Video services coming of age

Jul 16, 2001  •  Post A Comment

When the news divisions of ABC, CBS and Fox announced in December 1999 that they were forming an alliance to provide news video to the affiliates of all three networks, the announcement triggered numerous questions.
Among them: Why were these competitors collaborating on such an extensive scale? Why wasn’t NBC invited to participate? What might this mean for CNN Newsource? Will such a sharing arrangement inevitably dull the partners’ competitive edges?
Today, non-Network News Service members still ask, essentially, why stations affiliated with ABC and CBS would want to share their news resources with Fox. Questions continue to be raised about the impact of the new competition on CNN Newsource.
Video of a dramatic July 4 river rescue of a couple was supplied to NNS by both CBS-owned WCCO-TV and Hubbard-owned ABC affiliate KSTP-TV in Minneapolis. On July 5, ABC’s “Good Morning America” used WCCO video (allowed under the NNS agreement) and gave the CBS station on-air credit (not required under the NNS agreement, as was supposed to have been made clear at the network level).
Seeing cross-town rivals credited ruffled some feathers at KSTP, which received a gracious note of apology from “GMA” executive producer Shelley Ross.
“This is kind of an occupational hazard in the world of cooperatives that cross network lines,” said KSTP News Director Scott Libin, who had experienced a similar situation last spring and had been promised by the network it would not happen again.
“I think it’s fair to expect our network to live up to its promises to us,” he said.
“Even if we pulled out of NNS, what happened last week could still happen,” said Mr. Libin, who nonetheless would rather be part of the cooperative than not.
“NNS has been a resource of value to our viewers. We wouldn’t have participated just to be team players if I didn’t think that was the case.”
Most people involved with NNS say that such kinks-and this one was an ABC communications problem, not an NNS system problem-and growing pains are to be expected.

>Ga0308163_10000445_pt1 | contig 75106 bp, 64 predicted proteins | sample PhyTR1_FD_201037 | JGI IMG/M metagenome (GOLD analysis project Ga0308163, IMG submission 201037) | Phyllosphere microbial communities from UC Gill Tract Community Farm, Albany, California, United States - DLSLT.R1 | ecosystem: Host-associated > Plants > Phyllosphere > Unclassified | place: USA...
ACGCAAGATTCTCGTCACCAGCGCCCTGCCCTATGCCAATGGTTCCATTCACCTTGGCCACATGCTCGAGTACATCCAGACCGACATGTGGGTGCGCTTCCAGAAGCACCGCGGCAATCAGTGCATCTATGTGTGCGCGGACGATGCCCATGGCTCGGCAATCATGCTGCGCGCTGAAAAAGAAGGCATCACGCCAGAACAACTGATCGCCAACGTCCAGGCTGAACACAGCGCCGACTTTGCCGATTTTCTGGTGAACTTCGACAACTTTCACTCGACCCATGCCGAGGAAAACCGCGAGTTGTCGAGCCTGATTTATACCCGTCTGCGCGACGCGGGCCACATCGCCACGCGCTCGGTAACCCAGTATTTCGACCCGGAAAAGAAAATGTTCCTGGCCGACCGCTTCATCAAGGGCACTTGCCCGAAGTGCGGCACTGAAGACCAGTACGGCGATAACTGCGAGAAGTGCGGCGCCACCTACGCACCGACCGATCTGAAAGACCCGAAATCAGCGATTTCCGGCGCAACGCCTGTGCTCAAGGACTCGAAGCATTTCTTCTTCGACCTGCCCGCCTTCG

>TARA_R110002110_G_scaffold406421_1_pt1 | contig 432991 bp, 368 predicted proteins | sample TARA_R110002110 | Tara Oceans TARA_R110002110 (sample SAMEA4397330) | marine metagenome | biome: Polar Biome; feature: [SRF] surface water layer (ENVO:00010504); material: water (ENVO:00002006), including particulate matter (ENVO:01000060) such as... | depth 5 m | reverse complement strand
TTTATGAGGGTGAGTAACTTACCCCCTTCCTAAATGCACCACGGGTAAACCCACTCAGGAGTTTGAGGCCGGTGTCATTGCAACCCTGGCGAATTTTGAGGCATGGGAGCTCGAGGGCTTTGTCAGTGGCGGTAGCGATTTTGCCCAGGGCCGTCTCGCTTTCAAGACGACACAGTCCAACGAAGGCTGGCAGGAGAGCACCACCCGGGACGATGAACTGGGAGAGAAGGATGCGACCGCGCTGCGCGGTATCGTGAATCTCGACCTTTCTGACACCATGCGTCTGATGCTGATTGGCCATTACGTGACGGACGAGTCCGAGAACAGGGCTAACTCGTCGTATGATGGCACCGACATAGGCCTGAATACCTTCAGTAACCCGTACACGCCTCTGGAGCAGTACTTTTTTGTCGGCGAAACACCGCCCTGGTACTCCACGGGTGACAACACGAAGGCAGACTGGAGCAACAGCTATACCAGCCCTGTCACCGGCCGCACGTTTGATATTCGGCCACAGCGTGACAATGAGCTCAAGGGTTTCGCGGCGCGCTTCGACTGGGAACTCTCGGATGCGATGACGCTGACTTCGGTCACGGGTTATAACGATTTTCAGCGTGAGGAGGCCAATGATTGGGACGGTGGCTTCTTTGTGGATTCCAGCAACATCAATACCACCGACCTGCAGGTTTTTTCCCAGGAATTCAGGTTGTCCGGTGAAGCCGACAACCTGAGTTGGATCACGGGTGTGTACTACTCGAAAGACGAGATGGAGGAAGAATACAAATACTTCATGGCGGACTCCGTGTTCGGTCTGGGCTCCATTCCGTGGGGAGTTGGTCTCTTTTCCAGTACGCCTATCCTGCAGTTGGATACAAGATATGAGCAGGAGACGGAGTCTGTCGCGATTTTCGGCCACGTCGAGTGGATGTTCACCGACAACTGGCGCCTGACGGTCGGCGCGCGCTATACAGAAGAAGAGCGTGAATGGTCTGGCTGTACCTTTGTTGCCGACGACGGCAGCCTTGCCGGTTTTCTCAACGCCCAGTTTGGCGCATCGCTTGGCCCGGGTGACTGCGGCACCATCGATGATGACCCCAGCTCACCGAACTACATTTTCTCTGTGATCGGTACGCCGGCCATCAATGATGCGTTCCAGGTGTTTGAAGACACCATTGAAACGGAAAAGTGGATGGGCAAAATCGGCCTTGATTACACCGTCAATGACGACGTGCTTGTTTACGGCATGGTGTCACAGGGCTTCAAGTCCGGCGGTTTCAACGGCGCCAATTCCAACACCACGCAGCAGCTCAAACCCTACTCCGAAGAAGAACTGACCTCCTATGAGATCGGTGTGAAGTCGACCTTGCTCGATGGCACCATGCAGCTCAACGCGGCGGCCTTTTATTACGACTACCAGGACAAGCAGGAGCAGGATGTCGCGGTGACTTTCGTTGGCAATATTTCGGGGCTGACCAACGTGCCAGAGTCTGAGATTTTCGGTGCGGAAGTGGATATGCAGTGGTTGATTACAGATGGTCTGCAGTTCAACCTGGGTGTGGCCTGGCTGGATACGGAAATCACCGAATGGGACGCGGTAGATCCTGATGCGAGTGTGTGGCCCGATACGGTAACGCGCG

“Maybe the most interesting thing is how well three networks can compete very aggressively on one level and yet cooperate on another level,” said Jack Abernethy, executive vice president of Fox News.
NNS, which launched in the wee hours of June 12, 2000, grew out of discussions among its three partners about White House and election pool coverage-situations in which otherwise competitive news organizations long ago learned how to share the costs and rigors of covering basic news bases. That ad hoc relationship had never included NBC News, which presented unique competitive questions with its own NBC News Channel and with MSNBC and CNBC.
The NBC News Channel, a co-op born of the need to cut costs as well as to appease affiliates, who are 50-50 partners in the venture, was launched in January 1991 in Charlotte, N.C.
NBC News Channel charges its approximately 200 member stations an annual fee (subtracted from the station’s compensation) that cannot be raised without the approval of an eight-member board, which is made up of half network and half affiliate representatives. In addition to supplying stations with video and fully reported news packages, NBC News Channel also brings in revenue by selling transponder time, live shots and a limited archival service.
President Bob Horner, who has run NBC News Channel since it launched in a remodeled warehouse space, moved the operation into new facilities on the campus of Belo-owned WCNC-TV, Charlotte, N.C., in early 1992 and now oversees a staff that hovers around 100, 80 percent of them in Charlotte and the rest sprinkled in such places as Los Angeles, New York, Denver and Miami.
Alan Suhonen became the general manager of Network News Service after 16 years with Belo, the last four as news operations manager for Belo’s Washington bureau. All the staffers who report to him are on permanent loan by the three partner networks, whose cash and in-kind contributions are said to total between $10 million and $20 million a year.